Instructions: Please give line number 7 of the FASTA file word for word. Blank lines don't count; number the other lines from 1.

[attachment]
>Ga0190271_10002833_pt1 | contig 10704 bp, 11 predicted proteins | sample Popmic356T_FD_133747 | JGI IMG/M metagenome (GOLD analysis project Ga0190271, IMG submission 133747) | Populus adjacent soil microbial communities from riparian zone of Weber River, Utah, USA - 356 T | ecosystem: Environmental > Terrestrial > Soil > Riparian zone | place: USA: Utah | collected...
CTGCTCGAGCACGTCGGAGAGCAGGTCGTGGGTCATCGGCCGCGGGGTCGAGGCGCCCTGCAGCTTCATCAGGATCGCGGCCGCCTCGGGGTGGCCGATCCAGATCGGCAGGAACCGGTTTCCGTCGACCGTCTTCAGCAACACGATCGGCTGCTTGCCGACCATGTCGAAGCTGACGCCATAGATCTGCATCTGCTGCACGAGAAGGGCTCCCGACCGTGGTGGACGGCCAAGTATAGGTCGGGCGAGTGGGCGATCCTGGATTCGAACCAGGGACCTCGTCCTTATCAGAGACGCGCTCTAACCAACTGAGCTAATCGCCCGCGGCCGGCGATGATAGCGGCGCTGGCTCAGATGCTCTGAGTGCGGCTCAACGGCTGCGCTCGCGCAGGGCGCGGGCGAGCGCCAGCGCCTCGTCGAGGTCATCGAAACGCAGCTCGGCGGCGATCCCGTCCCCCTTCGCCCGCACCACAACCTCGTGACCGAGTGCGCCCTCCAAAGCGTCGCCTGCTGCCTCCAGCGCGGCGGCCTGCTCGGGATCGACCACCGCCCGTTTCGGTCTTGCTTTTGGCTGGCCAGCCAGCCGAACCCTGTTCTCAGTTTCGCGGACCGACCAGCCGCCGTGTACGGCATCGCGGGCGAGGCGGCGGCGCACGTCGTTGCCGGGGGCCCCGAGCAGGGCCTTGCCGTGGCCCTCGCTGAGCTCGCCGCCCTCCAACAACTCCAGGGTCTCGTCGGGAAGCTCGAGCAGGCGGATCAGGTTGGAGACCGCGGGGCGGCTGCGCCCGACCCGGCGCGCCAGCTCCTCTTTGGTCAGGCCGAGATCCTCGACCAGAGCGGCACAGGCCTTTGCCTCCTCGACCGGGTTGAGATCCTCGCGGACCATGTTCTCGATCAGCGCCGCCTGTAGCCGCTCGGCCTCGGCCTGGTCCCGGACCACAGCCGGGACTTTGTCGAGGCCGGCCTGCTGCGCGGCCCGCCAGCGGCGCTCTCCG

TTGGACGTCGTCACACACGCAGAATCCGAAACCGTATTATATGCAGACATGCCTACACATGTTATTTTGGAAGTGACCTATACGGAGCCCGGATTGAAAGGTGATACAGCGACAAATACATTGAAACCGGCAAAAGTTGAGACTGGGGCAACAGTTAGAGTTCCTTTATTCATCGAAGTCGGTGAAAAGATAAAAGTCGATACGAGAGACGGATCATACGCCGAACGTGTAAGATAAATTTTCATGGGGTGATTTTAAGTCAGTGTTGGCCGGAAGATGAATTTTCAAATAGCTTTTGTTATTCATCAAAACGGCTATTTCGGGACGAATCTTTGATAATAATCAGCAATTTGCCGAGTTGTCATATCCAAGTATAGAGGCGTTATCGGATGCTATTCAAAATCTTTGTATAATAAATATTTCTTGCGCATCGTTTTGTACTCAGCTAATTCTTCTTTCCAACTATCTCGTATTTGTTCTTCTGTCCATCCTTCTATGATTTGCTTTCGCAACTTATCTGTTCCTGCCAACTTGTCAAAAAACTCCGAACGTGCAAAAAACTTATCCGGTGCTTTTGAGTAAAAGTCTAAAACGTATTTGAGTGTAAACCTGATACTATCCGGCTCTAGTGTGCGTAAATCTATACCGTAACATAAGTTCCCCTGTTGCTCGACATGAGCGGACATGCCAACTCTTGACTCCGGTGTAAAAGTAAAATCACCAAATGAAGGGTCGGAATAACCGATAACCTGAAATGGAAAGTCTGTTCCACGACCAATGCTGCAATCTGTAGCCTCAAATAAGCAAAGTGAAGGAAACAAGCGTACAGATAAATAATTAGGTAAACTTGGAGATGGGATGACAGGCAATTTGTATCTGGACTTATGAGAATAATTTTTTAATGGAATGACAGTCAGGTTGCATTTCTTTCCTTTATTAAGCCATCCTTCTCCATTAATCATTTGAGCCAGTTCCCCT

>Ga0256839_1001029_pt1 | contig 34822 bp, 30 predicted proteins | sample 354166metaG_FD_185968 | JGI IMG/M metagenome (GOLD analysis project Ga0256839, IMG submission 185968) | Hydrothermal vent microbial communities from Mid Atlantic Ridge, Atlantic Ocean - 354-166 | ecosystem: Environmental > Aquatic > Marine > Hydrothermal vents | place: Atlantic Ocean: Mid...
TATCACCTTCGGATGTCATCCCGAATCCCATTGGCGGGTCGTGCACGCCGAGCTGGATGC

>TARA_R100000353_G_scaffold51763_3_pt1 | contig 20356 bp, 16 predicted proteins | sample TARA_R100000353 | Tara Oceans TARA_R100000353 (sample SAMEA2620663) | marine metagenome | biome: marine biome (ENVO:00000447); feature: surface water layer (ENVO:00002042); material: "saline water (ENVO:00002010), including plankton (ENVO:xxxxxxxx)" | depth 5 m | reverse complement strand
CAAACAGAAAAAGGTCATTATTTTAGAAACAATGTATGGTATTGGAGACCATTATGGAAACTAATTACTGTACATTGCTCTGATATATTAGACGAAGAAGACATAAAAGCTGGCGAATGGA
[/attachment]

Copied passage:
CAAACAGAAAAAGGTCATTATTTTAGAAACAATGTATGGTATTGGAGACCATTATGGAAACTAATTACTGTACATTGCTCTGATATATTAGACGAAGAAGACATAAAAGCTGGCGAATGGA